Editor’s note: Every Friday, HLN brings you the "My First Time" series, which explores the first time your favorite celebrities did something significant or memorable (so get your mind out of the gutter!).
In this installment, actors Nick Robinson, Gabriel Basso, and Moises Arias -- who star in the coming-of-age film "The King of Summer" -- open up about fighting with their parents, in the movie and in real life.
HLN: When was the first time you rebelled against your parents?
Moises Arias: There was always a time where I fought a lot with my mom, but I always had high respect and I never ran away. My mom would have a panic attack. I’ve sacrificed a lot of things to not get my mom worried and not have to run away. I think it’s different in every home, but for me in particular, I didn’t have enough reason to run away.
Gabriel Basso: My dad always scared me, so I never really rebelled. There were definitely a lot of moments where I didn’t do what my parents told me to do. But there was never really a full-fledged, “I’m out of here, I’m not doing what you say anymore,” because I probably wouldn’t be here today.
Nick Robinson: I’m trying to think of a specific moment, but I can’t pinpoint an exact time.
Gabe: There were so many!
Nick: I remember growing up, I ran away when I was seven or so. I packed a sandwich in a backpack and I got up the street and then turned around. I was probably gone for about 20 minutes. I came home and made a big show of it, slammed the door. I thought she was going to be crying or something, like I’d made my point, but she didn’t even notice.
HLN: So there was no big punishment for that, right?
Nick: No punishment.
Gabe: The punishment was the realization that his parents don’t care!
HLN: In the film, you fight with your parents a lot. How different are your tiffs with parents in real life?
Gabe: Everyone’s going to have problems with their parents. My parents and I definitely disagree on things, but I think I go about it in a much more respectful manner than Patrick does. I can’t really get away with most things, so I want to treat them the best I can.
Moises: Everybody gets annoyed with their parents, no matter what age you are, but especially at 15-16 years old, when you think you’re becoming an adult and you think that you deserve your freedom, and it’s that time when parents don’t want to let go. I remember perfectly my mom saying I’m not old enough at 14 to go out at 8 o’clock at night.
Nick: I come from a very large family — I have four younger siblings and two older half siblings. Inevitably, there are always disagreements, but we always seem to work through it. Family’s always been important to me, so when you get in a fight, you walk away, blow off some steam, and then come back and make up.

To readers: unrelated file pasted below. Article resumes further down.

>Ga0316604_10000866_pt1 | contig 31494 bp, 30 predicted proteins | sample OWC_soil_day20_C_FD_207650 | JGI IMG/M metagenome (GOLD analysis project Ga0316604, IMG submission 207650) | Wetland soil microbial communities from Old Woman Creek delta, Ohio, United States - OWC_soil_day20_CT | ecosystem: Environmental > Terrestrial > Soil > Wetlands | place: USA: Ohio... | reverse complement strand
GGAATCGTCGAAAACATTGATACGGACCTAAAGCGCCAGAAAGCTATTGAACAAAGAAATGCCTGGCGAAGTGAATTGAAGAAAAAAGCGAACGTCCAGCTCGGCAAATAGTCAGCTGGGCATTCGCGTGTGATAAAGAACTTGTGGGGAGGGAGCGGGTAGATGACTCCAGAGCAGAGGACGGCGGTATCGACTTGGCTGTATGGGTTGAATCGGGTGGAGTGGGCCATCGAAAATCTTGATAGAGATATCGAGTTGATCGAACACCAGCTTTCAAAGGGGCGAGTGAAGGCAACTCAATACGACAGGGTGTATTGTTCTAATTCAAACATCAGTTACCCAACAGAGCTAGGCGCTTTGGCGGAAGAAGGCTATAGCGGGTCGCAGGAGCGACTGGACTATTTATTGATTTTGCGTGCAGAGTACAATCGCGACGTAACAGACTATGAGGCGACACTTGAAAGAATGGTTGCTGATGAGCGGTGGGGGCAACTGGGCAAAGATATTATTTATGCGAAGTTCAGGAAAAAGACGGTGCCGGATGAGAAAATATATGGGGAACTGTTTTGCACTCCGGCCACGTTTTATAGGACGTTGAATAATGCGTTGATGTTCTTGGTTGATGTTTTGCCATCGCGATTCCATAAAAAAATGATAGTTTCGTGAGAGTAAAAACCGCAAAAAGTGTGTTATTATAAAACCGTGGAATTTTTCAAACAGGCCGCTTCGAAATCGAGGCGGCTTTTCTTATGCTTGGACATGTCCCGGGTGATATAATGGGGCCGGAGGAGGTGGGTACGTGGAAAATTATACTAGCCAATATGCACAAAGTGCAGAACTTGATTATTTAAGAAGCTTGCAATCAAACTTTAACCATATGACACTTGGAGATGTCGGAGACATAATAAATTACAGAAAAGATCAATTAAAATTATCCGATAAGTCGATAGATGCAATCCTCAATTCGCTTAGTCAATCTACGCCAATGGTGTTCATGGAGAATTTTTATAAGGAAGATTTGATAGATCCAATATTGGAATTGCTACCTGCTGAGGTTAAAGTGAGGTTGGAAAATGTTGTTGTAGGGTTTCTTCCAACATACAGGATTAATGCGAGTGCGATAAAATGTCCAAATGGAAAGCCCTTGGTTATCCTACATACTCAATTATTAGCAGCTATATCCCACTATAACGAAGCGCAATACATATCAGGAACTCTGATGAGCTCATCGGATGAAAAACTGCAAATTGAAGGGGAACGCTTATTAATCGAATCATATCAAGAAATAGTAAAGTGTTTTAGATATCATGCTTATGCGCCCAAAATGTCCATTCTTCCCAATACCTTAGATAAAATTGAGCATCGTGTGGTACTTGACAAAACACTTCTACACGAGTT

HLN: How supportive are your real parents of your career?
Nick: Ridiculously supportive. I’m very lucky. My parents have always made sure we can all be in one place. Two years ago, we all moved from Seattle to Los Angeles — I think that’s the ultimate support, uprooting the family.
Gabe: My family is really supportive, too. They’ve made a lot of sacrifices for me to pursue this and I really feel that this career is encouraged and that I will continue to have support from them.
HLN: What advice would you give to teens who feel like your characters in the film and want to get away from all the arguments and fights with their parents?
Nick: Don’t do what we do. Don’t run away and build a house.
Gabe: Literally or figuratively.
Nick: Your family is your family — it can be chaotic and annoying and awkward and crazy and nuts, but it is your family at the end of the day. That’s what you’ve got, so do your best to stick together.
Gabe: One of the main things that I walked with from the film is no matter how crazy or insane your parents might seem, you know everything they do is motivated out of love. As much as my parents in the movie drove me crazy, I think looking at it objectively and seeing that your parents do things because they care for you really is important and may change the way you look at arguments with parents.
Moises: My mom has done everything for my brother and I and does everything just out of extreme love — a love to a different extent that you learn to appreciate when you’re older and really see where she’s coming from. We’re everything to my mom and I think kids are everything to their parents, so they do everything out of love and you just have to learn that.
HLN: What advice would you give to the parents of those teens?
Nick: I would say, just be there. Half of it is showing up, so if they run away, if they are distant, just be there, be ready when they come back with open arms and just keep on keeping on.
Gabe: I think you have to understand where your kids are coming from. The parents were teenagers too. They don’t just grow up and look at things the way adults look at things. They went through that stage of thinking they know everything. It’s inevitable that you’re going to be in arguments with your teenage kids, so it has to be a mutual thing — you have to come to an agreement that you both have your specific worldviews on how you look at things. So the kid needs to accept that he doesn’t understand or know everything, and the adult needs to loosen the reigns and let the kid figure it out for himself, but not enough to let him get hurt.
Moises: I think it’s setting not overprotective boundaries and knowing your kids and knowing what kind of personalities they have, because every person’s different. By watching this movie you see that living on your own is probably not the best idea. Your parents do everything out of love and they do everything for a reason and I think you just need to learn to live by their rules until you’re really mature enough and you’ve lived more.